LIVERMORE FALLS – Five times last Friday night, Mark O’Shea wrapped his hands around a football and made his direct route to the end zone look as easy as if some kid were playing a video game and navigating him with a joystick.

Thankfully for everyone affiliated with the Livermore Falls High School football team, O’Shea also has wrapped his arms around a concept that will forever elude some of the wealthy skill-position players who are PlayStation or Xbox icons.

O’Shea recognizes that there are probably a hundred individual sporting endeavors in the universe. He also understands that going berserk on the gridiron isn’t one of them.

Every time No. 5 heads to the house for the Andies, it is because one wing man diverted the defense with some drama club-worthy deception and the other delivered a surprisingly crunching block. And because the quarterback put the ball precisely where O’Shea could tuck it into his bread basket and fly. Oh, and let’s not forget five detail-driven linemen and two glory-starved tight ends knocking the daylights out of anything in their path.

“You saw the game the other night,” O’Shea said to a spectator while shaking his head in disbelief at the memory, four days later. “I could have driven a truck through there.”

With that highlight film performance in a 33-12 win over Boothbay behind them, O’Shea and Livermore Falls travel to unbeaten Lisbon this weekend with the Western Class C championship at stake.

The Andies ride an eight-game winning streak and could, if they desired, ride the shoulders of the most accomplished offensive player in the conference. O’Shea has accumulated more than 1,500 yards and 23 touchdowns in a stellar senior season, emerging as one of the leading candidates to claim the John Taglienti Award as Campbell Conference MVP.

All that has fallen into place without O’Shea developing any hint of an ego and without Livermore Falls falling into a one-dimensional trap.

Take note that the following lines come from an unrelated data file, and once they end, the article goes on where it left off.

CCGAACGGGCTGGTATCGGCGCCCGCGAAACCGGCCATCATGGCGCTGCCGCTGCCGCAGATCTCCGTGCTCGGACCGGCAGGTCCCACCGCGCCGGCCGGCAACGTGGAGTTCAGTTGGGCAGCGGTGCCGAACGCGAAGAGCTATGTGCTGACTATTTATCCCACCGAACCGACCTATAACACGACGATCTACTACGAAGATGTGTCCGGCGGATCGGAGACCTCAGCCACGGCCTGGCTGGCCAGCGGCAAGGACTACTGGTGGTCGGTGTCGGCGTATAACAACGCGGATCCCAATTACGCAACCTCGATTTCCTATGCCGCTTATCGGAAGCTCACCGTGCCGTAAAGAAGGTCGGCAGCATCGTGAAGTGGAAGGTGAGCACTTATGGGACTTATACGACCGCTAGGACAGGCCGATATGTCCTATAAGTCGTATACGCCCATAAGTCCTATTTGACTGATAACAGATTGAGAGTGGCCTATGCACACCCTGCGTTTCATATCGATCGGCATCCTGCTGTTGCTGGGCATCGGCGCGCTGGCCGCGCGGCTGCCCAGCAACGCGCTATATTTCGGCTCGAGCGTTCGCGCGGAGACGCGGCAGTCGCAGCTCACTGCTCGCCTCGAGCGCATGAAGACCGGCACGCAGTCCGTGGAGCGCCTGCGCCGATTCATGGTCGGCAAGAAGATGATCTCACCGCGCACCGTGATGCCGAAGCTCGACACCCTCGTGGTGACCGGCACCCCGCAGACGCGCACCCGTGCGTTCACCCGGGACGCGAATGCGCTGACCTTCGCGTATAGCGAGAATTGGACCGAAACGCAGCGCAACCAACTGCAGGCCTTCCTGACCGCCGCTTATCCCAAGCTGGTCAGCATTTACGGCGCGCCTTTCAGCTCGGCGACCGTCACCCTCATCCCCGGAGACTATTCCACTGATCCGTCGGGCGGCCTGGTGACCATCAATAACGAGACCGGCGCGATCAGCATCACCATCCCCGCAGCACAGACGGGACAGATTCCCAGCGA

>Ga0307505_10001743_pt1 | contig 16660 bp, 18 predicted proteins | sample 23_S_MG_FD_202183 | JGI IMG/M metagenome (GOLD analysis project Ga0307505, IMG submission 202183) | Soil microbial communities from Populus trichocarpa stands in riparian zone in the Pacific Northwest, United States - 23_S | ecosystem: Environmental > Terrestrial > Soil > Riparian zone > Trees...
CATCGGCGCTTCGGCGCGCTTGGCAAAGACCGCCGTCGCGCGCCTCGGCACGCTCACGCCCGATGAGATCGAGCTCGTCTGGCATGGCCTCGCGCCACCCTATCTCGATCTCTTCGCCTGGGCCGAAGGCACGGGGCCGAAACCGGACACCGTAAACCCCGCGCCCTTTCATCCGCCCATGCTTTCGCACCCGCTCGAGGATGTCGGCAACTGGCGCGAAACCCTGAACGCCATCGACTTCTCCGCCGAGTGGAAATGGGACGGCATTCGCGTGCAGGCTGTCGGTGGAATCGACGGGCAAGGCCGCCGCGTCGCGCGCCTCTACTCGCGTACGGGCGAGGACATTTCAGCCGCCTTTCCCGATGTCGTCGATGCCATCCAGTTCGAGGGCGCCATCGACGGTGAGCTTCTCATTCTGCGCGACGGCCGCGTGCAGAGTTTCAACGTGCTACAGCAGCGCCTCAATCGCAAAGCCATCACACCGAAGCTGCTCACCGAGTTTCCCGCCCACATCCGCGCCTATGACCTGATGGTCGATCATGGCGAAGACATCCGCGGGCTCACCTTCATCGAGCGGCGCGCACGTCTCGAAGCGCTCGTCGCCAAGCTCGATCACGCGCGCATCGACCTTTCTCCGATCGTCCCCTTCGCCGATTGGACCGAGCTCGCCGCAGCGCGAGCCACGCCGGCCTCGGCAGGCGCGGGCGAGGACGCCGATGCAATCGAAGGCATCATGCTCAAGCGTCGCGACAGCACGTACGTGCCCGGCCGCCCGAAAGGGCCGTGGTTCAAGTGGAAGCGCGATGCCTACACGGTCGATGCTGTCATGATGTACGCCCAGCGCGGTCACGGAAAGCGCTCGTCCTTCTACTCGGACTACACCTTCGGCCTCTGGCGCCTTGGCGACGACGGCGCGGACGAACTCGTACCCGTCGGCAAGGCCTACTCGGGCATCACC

“It’s amazingly different this year,” O’Shea said. “They can’t key on one person at all. We have confidence that our quarterback and all three running backs can move the ball.”

In its current run of four consecutive playoff appearances, Livermore Falls has never lacked a go-to back. O’Shea follows in the cleat marks of Brad Bryant and Ryan Webster as every-down grinders to wear the green-and-gold.

This year, the Andies have tempered their boldness with balance. Kevin Gats’ defection from the soccer team and emergence at quarterback has allowed Mike Nichols to move from quarterback to halfback.

“It’s different,” said Nichols. “I’m not used to looking up and seeing the linebackers that far away.”

Sophomore Kyle Stebbins has emerged as a home run threat on counter and sweep plays, while Nichols spells O’Shea by pounding out 10 to 15 hard, off-tackle runs per game.

Consequently, O’Shea has matched or exceeded the numbers put up by his recent predecessors while giving defenses less to hang their hat upon. Would-be tacklers still know what’s coming from the Andies, mind you. They’re just less likely than ever to stop it.

“When you only run three or four different plays, sometimes it gives the kids a lot more confidence in what they’re running,” said Livermore Falls coach Brad Bishop.

O’Shea and his tag team partners in the backfield garner the points and headlines. Eleven hundred pounds strong, Livermore Falls’ offensive line gets its share of attention, too.

Led by all-conference shoo-in Mike Durrell and Rory Young at tackle, center Craig Jackman and classic pulling guards Dylan Brayley and Donovan Smith, the Andies’ front five gives O’Shea weekly eye candy that resembles the parting of the Red Sea.

On his longest touchdown run against Boothbay, O’Shea covered most of the field while running in Smith’s shadow, with no white jerseys within a 15-yard radius.

“Dylan Brayley and Donovan Smith made some great calls up front in response to what (Boothbay was) running for a defense,” Bishop said.

O’Shea isn’t likely to see as many open lanes against Lisbon, widely acknowledged as both the smallest and quickest defense in the league.

He will take the field with unfinished business on two fronts. Lisbon held O’Shea to a “quiet” 117 yards in the Greyhounds’ 12-7 win on Sept. 1. That was the Andies’ only loss to a Campbell Conference opponent this season.

Two years ago, as a sophomore primarily blocking for Bryant and Webster, O’Shea saw Jay score a last-minute touchdown to win the regional title game and dash his dreams of playing in a state final.

“All three of us started that game,” said O’Shea, flanked by Durrell and Nichols. “We definitely don’t want it to end that way again.”

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